This show will examine the Stanford rape case and how the judicial system appears to be granting leniency for those wealthy enough to afford it, making some wonder if the color of justice is green.
When Brock Allen Turner, a 20-year-old former Stanford University student, was found guilty of sexually assaulting an unconscious woman, the verdict seemed to address a broader problem at Stanford and campuses across the country: the leniency accused sexual abusers are afforded while the lives of victims are turned upside down.
Then last week, Turner was sentenced to six months in county jail and three years probation.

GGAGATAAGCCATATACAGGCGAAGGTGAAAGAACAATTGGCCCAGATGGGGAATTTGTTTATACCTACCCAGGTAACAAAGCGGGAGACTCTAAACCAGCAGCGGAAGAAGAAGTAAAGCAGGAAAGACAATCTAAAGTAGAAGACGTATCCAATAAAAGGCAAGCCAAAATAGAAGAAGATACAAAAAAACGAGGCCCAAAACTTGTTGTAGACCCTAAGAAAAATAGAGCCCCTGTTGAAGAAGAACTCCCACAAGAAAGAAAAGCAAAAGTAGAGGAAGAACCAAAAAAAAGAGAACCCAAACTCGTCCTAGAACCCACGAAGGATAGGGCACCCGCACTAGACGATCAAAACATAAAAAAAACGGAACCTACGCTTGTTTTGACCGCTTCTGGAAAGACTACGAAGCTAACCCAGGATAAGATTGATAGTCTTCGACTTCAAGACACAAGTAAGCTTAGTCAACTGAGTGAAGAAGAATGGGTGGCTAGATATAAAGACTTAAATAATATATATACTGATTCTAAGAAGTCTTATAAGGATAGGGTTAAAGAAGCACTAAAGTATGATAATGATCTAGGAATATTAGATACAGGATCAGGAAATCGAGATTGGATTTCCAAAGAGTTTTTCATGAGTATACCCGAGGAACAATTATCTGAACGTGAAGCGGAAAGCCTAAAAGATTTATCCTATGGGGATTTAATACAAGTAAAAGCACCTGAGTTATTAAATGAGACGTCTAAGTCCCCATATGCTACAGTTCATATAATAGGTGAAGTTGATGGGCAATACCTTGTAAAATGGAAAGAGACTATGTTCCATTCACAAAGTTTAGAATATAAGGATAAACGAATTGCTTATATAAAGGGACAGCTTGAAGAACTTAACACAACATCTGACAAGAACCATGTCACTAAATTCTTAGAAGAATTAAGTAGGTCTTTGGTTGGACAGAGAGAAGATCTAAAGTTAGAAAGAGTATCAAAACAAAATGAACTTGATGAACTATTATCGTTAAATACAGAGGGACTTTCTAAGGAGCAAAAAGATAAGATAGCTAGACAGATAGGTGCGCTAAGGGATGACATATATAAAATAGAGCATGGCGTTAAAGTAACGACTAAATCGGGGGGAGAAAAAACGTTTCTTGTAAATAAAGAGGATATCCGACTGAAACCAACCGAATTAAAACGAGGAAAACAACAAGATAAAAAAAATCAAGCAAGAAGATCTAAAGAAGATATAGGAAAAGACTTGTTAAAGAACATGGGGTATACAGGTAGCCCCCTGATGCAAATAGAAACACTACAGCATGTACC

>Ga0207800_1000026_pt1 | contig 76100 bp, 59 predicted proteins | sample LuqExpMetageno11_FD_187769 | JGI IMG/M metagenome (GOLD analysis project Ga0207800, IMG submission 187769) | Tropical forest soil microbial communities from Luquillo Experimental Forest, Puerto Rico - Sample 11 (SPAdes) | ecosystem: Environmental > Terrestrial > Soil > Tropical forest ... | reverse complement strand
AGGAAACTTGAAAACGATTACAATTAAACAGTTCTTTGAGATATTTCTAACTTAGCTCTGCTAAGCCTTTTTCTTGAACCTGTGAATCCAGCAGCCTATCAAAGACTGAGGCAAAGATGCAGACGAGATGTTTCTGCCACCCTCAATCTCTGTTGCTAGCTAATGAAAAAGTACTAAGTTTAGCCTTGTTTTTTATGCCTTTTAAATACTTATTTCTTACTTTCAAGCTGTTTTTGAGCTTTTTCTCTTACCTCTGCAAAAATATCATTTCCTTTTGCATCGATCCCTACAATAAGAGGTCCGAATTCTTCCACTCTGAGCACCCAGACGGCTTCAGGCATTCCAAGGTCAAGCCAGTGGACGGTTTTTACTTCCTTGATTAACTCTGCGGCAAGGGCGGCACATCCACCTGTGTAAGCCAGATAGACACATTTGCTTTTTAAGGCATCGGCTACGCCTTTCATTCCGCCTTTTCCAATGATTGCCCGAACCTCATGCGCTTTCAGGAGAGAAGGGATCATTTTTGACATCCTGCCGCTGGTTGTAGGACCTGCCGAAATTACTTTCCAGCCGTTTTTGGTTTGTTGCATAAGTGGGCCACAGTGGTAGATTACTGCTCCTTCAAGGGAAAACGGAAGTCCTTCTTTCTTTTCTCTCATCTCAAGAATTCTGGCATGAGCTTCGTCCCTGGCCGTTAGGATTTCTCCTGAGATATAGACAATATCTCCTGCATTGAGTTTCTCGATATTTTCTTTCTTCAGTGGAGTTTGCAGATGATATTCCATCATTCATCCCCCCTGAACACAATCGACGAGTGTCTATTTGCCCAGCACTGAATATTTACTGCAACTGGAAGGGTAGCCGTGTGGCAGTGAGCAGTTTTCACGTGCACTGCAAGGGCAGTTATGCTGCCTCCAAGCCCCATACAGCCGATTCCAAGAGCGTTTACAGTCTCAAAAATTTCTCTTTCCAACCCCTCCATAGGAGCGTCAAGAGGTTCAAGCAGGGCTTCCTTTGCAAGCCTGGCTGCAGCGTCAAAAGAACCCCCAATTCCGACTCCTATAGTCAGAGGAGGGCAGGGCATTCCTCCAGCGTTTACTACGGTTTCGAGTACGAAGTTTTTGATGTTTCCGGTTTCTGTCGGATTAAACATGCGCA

It's a short sentence for being found guilty of three counts of sexual assault — a crime that carries a minimum penalty of two years (and as many as 14 years) in state prison under California law.
According to the judge, Turner had a clean record and was a good student — an All-American swimmer with Olympic dreams who had made a mistake. Anything more than six months and probation would have had a "severe impact" on Turner's future, Judge Aaron Persky said in his ruling.
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